The total average “age” of your accounts is factored into your credit score. They average the total amount of time that your accounts have been open. This includes private loans, student loans, and credit cards. The “older” your accounts are the higher your score will be.
This matters because it tells lenders that you have been a responsible user of credit for a longer period of time. Easy enough.
Remember, it is possible to have a credit card account open and not use it regularly. This can increase your “credit age”. To prevent the account from being closed you may need to use it to pay a small recurring monthly bill. Do not spend extra though.
Simply leave the card at home to prevent the temptation to use it. If keeping it out of your wallet is not enough, you can destroy the card by cutting it up into pieces.
Do NOT ever carry a balance though. Also, do NOT spend more than what you have budgeted for.
Also, if your oldest account charges an annual fee, there's a good chance you'd be better off closing it in order to avoid the fee. Thankfully, my oldest credit account has no annual fee, so my plan is to keep it open for the rest of my life.
Credit bureaus track every time you apply for a new line of credit (loan, credit card, etc). They do this to measure how you are doing financially. Opening many accounts within a small window of time lowers your credit score.
If you've ever heard of soft or hard inquiries on your report, this is what this refers to. Every time a lender or a 3rd party accesses your credit report, they essentially file an inquiry. This will live on your credit report for a period of time. The good news is that hard inquiries should only impact your score for 12 months.
If you want to boost your score, simply limit the number of inquiries.
A Wider Breadth Of Type And Number Of Credit Accounts Is ‘Better'
Diverse loan accounts are preferred by the credit bureaus. This can include car loans, mortgages, student loans, and credit cards. Those with different types of accounts tend to have higher credit scores. This may seem counterintuitive, but we don’t make the rules.
An analogy is to think of a friend who is a baby-sitter. If they only baby sit babies who are 6 months old, compare them to someone who has experience with kids of all ages. It's easy to say that the person with a wider range of experience is a bit more well rounded as a baby sitter. That's not to say that your friend isn't the world's best baby sitter of 6 month old babies though. In a similar train of thought, if banks see that you are responsible with credit cards, auto loans, a mortgage and a private loan, they'll see that you probably would treat their knew loan with the same amount of responsibility.
With that said, do NOT go and open a personal loan just to boost your credit score. Your credit mix accounts for only 10% of your score, so it really doesn't make a big difference.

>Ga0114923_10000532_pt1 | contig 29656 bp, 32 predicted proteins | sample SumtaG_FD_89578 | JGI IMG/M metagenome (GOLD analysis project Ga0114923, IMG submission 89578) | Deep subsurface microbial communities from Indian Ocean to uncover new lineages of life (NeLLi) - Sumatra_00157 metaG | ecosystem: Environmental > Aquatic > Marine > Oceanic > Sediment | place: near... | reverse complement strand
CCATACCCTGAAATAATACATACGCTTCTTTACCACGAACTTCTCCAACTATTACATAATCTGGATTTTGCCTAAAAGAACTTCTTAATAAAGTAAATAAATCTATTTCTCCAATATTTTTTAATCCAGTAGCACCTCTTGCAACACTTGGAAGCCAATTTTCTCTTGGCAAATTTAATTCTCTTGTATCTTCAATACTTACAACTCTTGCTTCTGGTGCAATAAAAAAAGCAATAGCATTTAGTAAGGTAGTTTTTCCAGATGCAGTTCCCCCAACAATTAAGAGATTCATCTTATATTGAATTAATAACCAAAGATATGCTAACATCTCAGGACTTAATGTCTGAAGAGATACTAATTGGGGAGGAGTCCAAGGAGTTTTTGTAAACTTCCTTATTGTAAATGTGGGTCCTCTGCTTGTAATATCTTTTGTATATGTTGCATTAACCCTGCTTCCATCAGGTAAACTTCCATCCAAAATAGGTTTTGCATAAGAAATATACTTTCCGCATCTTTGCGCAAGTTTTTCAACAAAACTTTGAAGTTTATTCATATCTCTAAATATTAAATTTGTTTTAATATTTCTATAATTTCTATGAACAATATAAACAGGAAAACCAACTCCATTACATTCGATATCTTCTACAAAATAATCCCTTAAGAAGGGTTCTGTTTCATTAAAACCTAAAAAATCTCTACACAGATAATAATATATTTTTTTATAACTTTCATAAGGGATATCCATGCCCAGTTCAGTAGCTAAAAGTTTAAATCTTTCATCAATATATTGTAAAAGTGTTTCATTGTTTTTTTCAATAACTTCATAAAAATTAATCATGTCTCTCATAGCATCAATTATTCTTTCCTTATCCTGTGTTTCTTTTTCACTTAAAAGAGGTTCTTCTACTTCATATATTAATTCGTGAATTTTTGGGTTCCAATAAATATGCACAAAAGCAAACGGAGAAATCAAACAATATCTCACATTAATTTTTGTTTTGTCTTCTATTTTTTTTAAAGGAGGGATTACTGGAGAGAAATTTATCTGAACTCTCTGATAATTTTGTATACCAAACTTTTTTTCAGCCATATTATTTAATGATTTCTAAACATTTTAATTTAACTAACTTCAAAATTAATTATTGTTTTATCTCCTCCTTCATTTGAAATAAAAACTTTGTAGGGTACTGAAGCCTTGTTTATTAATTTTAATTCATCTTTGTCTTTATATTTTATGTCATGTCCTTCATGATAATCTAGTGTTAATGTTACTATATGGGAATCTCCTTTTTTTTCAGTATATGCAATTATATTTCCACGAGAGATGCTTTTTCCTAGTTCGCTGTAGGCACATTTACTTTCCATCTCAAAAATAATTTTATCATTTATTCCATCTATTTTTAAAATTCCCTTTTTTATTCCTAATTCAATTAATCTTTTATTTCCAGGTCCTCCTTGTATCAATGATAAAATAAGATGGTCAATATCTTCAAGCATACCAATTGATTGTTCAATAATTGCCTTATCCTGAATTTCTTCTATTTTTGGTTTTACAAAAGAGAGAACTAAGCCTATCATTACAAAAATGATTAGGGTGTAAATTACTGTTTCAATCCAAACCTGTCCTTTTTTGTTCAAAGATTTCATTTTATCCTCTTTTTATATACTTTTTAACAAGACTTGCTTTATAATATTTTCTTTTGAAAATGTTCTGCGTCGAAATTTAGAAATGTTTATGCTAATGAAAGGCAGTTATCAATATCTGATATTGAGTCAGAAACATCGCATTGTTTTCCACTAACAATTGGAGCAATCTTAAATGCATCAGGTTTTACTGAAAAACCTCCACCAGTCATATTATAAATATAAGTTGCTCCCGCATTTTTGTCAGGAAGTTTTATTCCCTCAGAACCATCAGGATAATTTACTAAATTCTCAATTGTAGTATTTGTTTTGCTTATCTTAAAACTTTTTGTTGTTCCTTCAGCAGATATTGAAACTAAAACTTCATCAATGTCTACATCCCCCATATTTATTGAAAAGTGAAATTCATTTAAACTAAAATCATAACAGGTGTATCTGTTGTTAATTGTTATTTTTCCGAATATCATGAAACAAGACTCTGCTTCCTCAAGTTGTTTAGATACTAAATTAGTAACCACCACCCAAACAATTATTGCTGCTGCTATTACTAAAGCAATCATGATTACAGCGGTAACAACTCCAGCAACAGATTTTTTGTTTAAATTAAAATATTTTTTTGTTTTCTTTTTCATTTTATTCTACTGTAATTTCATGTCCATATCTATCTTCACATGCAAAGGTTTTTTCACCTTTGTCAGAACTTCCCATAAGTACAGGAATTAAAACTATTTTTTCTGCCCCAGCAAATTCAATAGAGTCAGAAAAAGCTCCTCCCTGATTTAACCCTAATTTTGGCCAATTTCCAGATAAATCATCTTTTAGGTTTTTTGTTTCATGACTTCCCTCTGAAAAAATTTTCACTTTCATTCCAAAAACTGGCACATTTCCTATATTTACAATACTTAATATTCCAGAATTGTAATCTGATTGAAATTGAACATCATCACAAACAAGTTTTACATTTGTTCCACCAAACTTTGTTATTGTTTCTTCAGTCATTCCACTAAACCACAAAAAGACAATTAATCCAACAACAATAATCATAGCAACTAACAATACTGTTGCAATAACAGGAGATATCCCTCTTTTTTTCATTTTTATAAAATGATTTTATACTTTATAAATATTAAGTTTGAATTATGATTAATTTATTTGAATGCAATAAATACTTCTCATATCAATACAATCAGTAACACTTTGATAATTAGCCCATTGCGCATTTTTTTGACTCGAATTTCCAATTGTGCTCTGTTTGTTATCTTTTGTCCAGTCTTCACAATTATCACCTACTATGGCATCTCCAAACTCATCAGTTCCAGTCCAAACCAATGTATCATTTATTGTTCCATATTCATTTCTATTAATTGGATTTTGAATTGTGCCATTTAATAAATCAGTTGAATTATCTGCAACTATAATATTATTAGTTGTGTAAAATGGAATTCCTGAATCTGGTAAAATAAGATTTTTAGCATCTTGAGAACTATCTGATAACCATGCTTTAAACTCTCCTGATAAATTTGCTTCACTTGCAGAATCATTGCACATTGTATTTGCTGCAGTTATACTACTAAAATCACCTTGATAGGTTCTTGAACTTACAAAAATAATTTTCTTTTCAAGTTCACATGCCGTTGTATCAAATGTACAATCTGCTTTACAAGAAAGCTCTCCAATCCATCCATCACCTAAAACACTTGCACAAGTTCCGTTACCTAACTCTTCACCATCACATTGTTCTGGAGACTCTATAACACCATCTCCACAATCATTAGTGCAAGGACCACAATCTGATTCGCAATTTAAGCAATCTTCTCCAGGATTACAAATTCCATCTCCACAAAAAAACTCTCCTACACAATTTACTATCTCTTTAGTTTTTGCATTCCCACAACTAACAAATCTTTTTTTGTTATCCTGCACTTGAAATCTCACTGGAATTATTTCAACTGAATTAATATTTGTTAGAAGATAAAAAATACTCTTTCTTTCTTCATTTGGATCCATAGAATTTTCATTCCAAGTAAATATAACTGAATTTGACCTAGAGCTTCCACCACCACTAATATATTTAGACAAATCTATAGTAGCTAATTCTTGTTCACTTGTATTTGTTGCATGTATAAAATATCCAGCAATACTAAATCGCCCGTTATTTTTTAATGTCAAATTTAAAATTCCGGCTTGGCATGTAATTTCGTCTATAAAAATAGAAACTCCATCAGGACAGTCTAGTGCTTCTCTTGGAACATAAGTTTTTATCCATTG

If you really want to improve your credit score, simply focus on the basics. Always make on-time payments on all of your accounts, lower your utilization, and keep your oldest accounts open.
Credit Score Killers
Three things will hurt your credit score A LOT:
- Filing for bankruptcy
- Having accounts sent to collections, or
- Foreclosing your home.
If any of these have happened to you, work on all the other things above if you are looking to raise your credit score.
Also, just remember that credit score are not the end-all be-all of life. If your credit score sucks, then work hard to fix it, but don't give up or let it affect your self-esteem. You are more than your credit score.
A Good Credit Score Does Not Mean Financial Success
At the end of the day, credit scores are an artificial score to try to gauge how good of a lending prospect you are. That's it.
It doesn't really say anything about how good you are with money. It's possible to be in debt up to your eyeballs, live paycheck to paycheck, and still have a credit score over 800.
At the same time, you can have a credit score under 600 and be debt free, and have a TON of cash in the bank.
We would much rather have the low credit score and NO debt, would you? Don't obsess over your credit score.
Just stick to your budget and make solid financial decisions. For most people a solid credit score will follow.
Camilo is a personal finance expert who was raised in poverty by a single mother and had to learn everything about personal finance on his own. In addition to running The Finance Twins with his twin brother, he has been featured on Forbes, Business Insider, CNBC, US News, The Simple Dollar and other top publications. Camilo began his career as an investment banking analyst on Wall Street at J.P. Morgan. He has a master of business administration (M.B.A.) degree from Harvard University and a Bachelor of Science in finance from the Wharton School of Business at the University of Pennsylvania. You can contact Camilo here or via Instagram @thefinancetwins.